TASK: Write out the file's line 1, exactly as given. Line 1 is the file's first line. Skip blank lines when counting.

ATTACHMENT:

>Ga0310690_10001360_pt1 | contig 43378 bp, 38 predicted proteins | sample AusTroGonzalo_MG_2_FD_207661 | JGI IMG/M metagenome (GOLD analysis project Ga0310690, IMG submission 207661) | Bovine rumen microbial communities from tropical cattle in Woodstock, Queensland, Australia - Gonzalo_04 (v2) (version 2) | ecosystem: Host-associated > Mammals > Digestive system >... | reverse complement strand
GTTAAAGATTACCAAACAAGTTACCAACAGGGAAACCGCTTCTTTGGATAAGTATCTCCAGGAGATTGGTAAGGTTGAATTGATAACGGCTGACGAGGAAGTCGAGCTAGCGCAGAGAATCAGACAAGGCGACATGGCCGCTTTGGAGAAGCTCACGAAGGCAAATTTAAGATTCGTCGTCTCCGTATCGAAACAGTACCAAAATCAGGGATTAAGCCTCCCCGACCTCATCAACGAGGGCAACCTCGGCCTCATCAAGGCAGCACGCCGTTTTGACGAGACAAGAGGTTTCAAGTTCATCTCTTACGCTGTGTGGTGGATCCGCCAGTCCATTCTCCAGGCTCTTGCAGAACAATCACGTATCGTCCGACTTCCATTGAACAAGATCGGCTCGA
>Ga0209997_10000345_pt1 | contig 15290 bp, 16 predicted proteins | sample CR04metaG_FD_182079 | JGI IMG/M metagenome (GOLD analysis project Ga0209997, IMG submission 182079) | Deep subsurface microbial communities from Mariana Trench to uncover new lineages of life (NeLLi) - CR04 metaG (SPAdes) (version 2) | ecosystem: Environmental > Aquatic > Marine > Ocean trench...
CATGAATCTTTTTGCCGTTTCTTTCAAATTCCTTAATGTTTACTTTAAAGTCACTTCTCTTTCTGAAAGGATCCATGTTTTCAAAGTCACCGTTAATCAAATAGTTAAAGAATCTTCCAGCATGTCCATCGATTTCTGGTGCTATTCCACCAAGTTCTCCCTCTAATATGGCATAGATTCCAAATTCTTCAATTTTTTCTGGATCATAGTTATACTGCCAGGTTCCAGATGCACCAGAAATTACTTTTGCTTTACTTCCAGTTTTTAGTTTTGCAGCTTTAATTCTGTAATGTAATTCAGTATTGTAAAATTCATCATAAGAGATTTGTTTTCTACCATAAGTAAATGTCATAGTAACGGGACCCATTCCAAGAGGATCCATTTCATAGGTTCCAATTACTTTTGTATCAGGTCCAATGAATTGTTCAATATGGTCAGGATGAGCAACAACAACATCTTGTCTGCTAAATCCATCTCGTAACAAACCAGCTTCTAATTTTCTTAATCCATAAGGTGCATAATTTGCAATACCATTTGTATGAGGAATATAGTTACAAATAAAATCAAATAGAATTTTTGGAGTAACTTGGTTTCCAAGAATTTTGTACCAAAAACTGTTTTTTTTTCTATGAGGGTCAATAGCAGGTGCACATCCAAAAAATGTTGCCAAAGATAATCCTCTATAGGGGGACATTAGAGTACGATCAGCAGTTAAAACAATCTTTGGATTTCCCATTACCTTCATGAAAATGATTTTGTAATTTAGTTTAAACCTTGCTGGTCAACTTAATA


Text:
>Ga0310690_10001360_pt1 | contig 43378 bp, 38 predicted proteins | sample AusTroGonzalo_MG_2_FD_207661 | JGI IMG/M metagenome (GOLD analysis project Ga0310690, IMG submission 207661) | Bovine rumen microbial communities from tropical cattle in Woodstock, Queensland, Australia - Gonzalo_04 (v2) (version 2) | ecosystem: Host-associated > Mammals > Digestive system >... | reverse complement strand